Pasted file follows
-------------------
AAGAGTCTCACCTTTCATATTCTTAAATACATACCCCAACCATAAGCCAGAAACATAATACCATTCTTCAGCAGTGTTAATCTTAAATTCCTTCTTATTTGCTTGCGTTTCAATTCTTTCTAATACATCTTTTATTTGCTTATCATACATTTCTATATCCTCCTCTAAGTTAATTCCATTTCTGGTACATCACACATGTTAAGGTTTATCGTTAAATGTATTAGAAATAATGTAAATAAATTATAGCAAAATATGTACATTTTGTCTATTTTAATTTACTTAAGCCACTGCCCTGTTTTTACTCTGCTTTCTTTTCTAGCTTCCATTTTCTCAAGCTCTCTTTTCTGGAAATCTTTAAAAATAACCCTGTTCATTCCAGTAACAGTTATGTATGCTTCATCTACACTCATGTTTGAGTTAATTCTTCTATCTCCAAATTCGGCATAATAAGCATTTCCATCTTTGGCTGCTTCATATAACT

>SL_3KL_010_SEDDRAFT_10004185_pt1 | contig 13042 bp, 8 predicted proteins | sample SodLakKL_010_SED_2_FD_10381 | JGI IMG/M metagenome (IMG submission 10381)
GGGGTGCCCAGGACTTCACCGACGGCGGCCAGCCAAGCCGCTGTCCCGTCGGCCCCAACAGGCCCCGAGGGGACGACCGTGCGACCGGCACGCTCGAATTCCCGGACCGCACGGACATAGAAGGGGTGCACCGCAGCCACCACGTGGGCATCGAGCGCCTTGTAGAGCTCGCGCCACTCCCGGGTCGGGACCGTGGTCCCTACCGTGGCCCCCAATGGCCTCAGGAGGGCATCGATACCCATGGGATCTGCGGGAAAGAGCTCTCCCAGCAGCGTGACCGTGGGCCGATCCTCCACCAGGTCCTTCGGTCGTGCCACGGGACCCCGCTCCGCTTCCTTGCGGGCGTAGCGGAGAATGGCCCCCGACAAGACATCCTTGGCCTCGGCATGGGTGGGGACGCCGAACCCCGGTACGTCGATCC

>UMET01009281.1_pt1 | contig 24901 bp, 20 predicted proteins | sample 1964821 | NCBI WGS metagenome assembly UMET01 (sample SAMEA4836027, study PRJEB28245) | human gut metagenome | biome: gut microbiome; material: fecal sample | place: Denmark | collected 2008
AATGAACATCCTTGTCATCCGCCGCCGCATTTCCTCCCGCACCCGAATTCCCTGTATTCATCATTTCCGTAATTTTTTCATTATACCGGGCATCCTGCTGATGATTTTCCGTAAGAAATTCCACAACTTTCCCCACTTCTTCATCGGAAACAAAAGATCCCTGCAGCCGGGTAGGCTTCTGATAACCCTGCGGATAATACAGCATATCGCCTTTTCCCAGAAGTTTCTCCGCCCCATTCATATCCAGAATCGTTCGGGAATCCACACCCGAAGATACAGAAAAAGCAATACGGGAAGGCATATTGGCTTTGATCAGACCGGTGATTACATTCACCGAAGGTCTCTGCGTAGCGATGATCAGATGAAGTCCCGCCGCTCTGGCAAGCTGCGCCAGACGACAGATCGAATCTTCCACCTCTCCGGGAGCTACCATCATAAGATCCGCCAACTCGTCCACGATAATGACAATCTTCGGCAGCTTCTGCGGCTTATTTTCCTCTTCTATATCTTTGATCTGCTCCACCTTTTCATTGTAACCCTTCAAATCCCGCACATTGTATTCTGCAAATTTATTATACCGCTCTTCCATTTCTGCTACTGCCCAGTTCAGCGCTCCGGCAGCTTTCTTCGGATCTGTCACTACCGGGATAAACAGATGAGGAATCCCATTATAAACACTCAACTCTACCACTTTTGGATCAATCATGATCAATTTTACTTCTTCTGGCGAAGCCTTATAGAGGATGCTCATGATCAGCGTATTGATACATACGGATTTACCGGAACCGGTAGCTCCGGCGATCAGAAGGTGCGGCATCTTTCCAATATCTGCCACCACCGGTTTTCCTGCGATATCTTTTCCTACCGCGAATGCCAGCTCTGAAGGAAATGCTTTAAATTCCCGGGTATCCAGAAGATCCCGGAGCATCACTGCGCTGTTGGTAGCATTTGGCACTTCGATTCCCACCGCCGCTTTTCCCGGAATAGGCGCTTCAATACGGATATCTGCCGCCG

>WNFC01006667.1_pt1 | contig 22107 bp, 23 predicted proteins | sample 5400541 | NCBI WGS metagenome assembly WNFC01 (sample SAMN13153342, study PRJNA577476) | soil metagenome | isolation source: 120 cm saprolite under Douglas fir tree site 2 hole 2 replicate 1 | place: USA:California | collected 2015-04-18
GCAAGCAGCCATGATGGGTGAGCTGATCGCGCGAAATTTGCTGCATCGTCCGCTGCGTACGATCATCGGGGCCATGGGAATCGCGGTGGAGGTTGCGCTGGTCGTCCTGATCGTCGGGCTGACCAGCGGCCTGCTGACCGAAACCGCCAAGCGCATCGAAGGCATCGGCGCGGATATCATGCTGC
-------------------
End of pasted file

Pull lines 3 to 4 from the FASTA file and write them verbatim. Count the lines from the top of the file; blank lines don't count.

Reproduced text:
GGGGTGCCCAGGACTTCACCGACGGCGGCCAGCCAAGCCGCTGTCCCGTCGGCCCCAACAGGCCCCGAGGGGACGACCGTGCGACCGGCACGCTCGAATTCCCGGACCGCACGGACATAGAAGGGGTGCACCGCAGCCACCACGTGGGCATCGAGCGCCTTGTAGAGCTCGCGCCACTCCCGGGTCGGGACCGTGGTCCCTACCGTGGCCCCCAATGGCCTCAGGAGGGCATCGATACCCATGGGATCTGCGGGAAAGAGCTCTCCCAGCAGCGTGACCGTGGGCCGATCCTCCACCAGGTCCTTCGGTCGTGCCACGGGACCCCGCTCCGCTTCCTTGCGGGCGTAGCGGAGAATGGCCCCCGACAAGACATCCTTGGCCTCGGCATGGGTGGGGACGCCGAACCCCGGTACGTCGATCC

>UMET01009281.1_pt1 | contig 24901 bp, 20 predicted proteins | sample 1964821 | NCBI WGS metagenome assembly UMET01 (sample SAMEA4836027, study PRJEB28245) | human gut metagenome | biome: gut microbiome; material: fecal sample | place: Denmark | collected 2008